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Republicans Wary of Kagan’s Testimony

Senate Republicans wasted no time Monday launching a broad offensive against Supreme Court nominee Elena Kagan, raising questions about the veracity of her testimony at her confirmation hearings before she even spoke a single word.

For weeks Republicans have made it clear that they intended to use the hearings to attack Kagan on a range of contentious policy issues. But as the Judiciary Committee confirmation hearing began Monday, GOP Senators unveiled a new line of attack, arguing that Justice Sonia Sotomayor’s dissent in a recent gun rights case proves that Kagan’s statements to the committee, no matter how explicit, may not be trustworthy.

During her confirmation hearings last year, Sotomayor repeatedly said she believed that the right to own a gun is a “personal right” that cannot be abrogated. But in her dissent Monday she appeared to back away from that position, arguing the Constitution does not provide a “fundamental right” to own guns.

Before Kagan’s hearing had begun Monday, Minority Leader Mitch McConnell (R-Ky.) pounced on the dissent, arguing in a press release that “Sotomayor testified at her confirmation hearing that she recognized the ‘individual right’ of the Second Amendment, but today she ‘can find nothing’ characterizing it as ‘fundamental.'” The statement derided the “First Obama [Supreme Court] Nominee’s Devolving Gun Views.”

Republicans on the committee said this change of heart raises concerns about Kagan. In his opening remarks, ranking member Jeff Sessions dismissed nominees’ promises to uphold the law as not being predictive of their actions as judges.

“Broad affirmations of ‘fidelity to the law’ during these hearings will not settle the question,” the Alabama Republican said. “One’s record also speaks loudly. Indeed, it is easy to pledge fidelity to a law when you believe you can change its meaning later if you become a judge.”

Sessions’ remarks were part of a harsh opening statement in which he continued his attacks on Kagan’s handling of military recruiters while she was dean of the Harvard Law School. He also accused her of using her college thesis to lament “socialism’s demise” in New York and of supporting “breathtaking” controls on the First Amendment as solicitor general.

Sen. John Cornyn (R-Texas) also took up the pre-emptive attack on Kagan’s credibility, pointing to Sotomayor’s dissent as an example of a “confirmation conversion.”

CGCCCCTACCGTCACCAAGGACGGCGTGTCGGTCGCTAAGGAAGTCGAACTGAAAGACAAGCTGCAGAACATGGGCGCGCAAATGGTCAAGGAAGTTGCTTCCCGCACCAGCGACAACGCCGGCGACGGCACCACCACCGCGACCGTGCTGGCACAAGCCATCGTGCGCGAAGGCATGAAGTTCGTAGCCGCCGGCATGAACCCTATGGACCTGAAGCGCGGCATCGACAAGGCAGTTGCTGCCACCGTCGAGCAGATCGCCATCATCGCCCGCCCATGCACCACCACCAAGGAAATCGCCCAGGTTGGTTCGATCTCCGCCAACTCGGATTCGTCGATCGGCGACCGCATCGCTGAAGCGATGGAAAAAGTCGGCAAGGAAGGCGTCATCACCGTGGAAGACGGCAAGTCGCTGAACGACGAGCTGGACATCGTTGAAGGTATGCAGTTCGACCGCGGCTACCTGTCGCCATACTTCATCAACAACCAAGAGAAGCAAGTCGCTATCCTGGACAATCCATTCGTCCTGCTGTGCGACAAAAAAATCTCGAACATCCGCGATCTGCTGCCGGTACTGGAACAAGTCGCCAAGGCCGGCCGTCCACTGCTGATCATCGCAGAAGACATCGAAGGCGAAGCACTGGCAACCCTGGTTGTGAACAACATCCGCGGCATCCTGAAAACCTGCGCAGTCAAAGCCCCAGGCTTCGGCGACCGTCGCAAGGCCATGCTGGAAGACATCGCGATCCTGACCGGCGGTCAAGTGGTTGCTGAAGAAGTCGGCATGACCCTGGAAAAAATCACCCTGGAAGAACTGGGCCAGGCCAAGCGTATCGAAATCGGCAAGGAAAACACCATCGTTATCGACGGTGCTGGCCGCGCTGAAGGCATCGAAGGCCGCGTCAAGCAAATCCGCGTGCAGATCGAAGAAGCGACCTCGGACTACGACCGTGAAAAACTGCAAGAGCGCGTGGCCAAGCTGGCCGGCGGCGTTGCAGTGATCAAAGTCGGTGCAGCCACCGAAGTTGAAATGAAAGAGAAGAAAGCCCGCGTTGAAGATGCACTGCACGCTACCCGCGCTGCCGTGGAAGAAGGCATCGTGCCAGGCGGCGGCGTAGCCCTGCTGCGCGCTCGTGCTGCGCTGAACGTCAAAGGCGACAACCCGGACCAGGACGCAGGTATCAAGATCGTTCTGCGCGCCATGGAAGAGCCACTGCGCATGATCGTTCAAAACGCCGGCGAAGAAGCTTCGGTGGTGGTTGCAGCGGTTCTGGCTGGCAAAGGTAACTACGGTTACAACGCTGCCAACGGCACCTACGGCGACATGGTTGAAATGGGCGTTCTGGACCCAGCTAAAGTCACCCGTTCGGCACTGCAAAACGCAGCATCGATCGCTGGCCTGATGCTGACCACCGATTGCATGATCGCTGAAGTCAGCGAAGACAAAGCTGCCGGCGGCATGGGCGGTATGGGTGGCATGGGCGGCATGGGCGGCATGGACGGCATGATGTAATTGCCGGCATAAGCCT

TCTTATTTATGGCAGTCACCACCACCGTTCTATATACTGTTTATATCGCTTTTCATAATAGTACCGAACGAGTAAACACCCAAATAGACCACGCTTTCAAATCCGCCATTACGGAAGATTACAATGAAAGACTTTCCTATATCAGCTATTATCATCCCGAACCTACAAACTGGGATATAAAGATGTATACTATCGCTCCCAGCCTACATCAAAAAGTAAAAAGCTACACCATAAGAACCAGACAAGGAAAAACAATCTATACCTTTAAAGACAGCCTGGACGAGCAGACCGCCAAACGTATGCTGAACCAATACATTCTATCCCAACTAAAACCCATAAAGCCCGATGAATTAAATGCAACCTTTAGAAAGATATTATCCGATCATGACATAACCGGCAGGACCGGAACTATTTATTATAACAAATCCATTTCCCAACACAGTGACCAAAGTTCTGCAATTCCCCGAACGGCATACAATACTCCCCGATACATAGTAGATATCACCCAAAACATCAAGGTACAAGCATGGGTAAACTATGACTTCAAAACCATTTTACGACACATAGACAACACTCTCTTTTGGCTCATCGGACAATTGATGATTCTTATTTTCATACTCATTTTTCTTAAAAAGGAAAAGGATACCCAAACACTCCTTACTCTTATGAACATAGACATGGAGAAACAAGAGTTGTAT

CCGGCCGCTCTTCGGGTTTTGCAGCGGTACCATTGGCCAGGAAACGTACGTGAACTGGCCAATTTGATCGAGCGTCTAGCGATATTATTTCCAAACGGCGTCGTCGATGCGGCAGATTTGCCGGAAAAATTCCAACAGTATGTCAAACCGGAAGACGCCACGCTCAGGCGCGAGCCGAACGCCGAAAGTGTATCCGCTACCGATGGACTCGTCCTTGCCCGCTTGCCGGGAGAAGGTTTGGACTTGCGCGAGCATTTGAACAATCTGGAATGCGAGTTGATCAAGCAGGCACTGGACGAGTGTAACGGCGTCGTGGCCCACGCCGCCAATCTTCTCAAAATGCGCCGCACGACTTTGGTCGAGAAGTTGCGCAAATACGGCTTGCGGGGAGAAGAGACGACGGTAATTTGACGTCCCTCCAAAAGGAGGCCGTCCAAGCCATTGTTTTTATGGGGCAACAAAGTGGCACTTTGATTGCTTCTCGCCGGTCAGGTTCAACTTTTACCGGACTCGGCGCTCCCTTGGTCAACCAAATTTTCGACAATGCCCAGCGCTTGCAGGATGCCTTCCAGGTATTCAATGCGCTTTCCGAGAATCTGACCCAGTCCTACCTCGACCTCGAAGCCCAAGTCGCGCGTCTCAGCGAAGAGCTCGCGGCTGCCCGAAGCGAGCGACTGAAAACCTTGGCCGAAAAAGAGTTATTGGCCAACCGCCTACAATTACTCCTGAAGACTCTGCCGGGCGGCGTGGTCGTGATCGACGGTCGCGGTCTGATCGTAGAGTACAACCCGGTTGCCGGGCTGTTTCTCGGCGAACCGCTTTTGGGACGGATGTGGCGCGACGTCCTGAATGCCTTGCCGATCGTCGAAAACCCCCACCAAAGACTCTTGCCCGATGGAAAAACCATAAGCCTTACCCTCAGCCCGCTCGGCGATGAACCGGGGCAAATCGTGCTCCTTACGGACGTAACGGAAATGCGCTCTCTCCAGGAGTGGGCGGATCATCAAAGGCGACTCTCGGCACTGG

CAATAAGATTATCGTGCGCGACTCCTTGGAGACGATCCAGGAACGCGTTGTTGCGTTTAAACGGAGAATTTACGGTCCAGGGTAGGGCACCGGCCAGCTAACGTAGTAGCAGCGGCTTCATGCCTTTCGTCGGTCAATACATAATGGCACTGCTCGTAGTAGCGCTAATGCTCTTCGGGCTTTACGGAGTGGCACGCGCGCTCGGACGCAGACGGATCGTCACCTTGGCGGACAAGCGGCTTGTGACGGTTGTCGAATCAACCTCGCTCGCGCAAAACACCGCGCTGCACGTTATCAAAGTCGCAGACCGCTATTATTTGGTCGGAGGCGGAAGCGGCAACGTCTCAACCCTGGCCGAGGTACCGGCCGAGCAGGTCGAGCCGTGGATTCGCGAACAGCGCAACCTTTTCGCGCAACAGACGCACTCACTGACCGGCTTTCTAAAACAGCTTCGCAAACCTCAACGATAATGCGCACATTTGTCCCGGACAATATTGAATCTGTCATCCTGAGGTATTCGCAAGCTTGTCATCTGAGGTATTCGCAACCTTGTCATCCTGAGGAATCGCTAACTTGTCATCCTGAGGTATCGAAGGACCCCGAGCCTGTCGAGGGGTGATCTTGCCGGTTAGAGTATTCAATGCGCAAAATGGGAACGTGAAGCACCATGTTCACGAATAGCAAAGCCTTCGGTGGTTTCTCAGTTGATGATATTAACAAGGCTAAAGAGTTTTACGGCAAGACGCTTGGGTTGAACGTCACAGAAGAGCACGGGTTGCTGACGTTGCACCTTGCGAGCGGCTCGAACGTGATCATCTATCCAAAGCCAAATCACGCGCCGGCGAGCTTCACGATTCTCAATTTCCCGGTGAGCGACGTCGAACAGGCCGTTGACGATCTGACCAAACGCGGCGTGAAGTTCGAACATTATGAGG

[IMGCAP(1)]”One challenge of this hearing is that even nominees that have expressly rejected the activist view before this committee — call it a confirmation conversion — have changed their tune after their confirmation,” Cornyn said. “Last year, Justice Sotomayor came before this committee and pledged allegiance to the traditional view.”

“She testified that ‘Judges can’t rely on what’s in their heart. They don’t determine the law. The job of a judge is to apply the law.’ But in her first term on the court, just finished today, Justice Sotomayor, she has voted with the liberal bloc of the court, which unabashedly embraces an activist judicial philosophy, about 90 percent of the time,” he added.

Although Sessions later said, “I think the testimony can make a difference,” a GOP leadership aide acknowledged that Republicans will work to undermine any claims by Kagan that she will not be an activist jurist.

“The question is whether she’ll be candid or adopt the position that Sotomayor did in order to shore up support from Democrats who support the Second Amendment,” the aide said.

Democrats denounced the attacks, calling the challenges to Kagan’s statements inappropriate while arguing Chief Justice John Roberts made statements indicating he would uphold established precedents but then joined a recent ruling undoing several key campaign finance precedents.

Alleging a confirmation conversion “would be an appalling thing to say except for the fact that all of their recent [nominees] did just that,” Sen. Sheldon Whitehouse (D-R.I.) said after the first day of confirmation hearings.

Sen. Amy Klobuchar, who is also a member of the committee, agreed it was an inappropriate line of attack but said she hopes it does not become a central GOP theme.

“I think that that was disappointing. But people say a lot of things during these hearings,” the Minnesota Democrat said.

Klobuchar, applying what she termed her “Minnesota nice” mentality, did point to several positives on the Republican side, particularly Sen. Orrin Hatch’s (Utah) quip that he expects this to be Kagan’s “last confirmation” as well as Sen. Lindsey Graham’s (S.C.) opening remarks.

Graham, considered the only likely GOP supporter of Kagan on the committee, highlighted a number of areas where he has agreed with the nominee.

Klobuchar said, “Certainly Sen. Graham, noting some other things he agreed with her on [is positive]. … I thought that was interesting that he did that.”

On the opening day, Kagan, 50, played the traditional part of a Supreme Court nominee appearing before the Judiciary Committee. Dressed in a bright blue blazer, the solicitor general sat quietly through nearly three and half hours of opening remarks, accepting both attacks and praise without comment or reaction save for the occasional slight smile.

When it came time for her to address the committee, Kagan avoided making any major statements, thanking the committee and saying she would look to follow in the footsteps of the retiring Justice John Paul Stevens.

“If given this honor, I hope I will approach each case with his trademark care and consideration,” Kagan said. “That means listening to each party with a mind as open as his to learning and persuasion and striving as conscientiously as he has to render impartial justice.”

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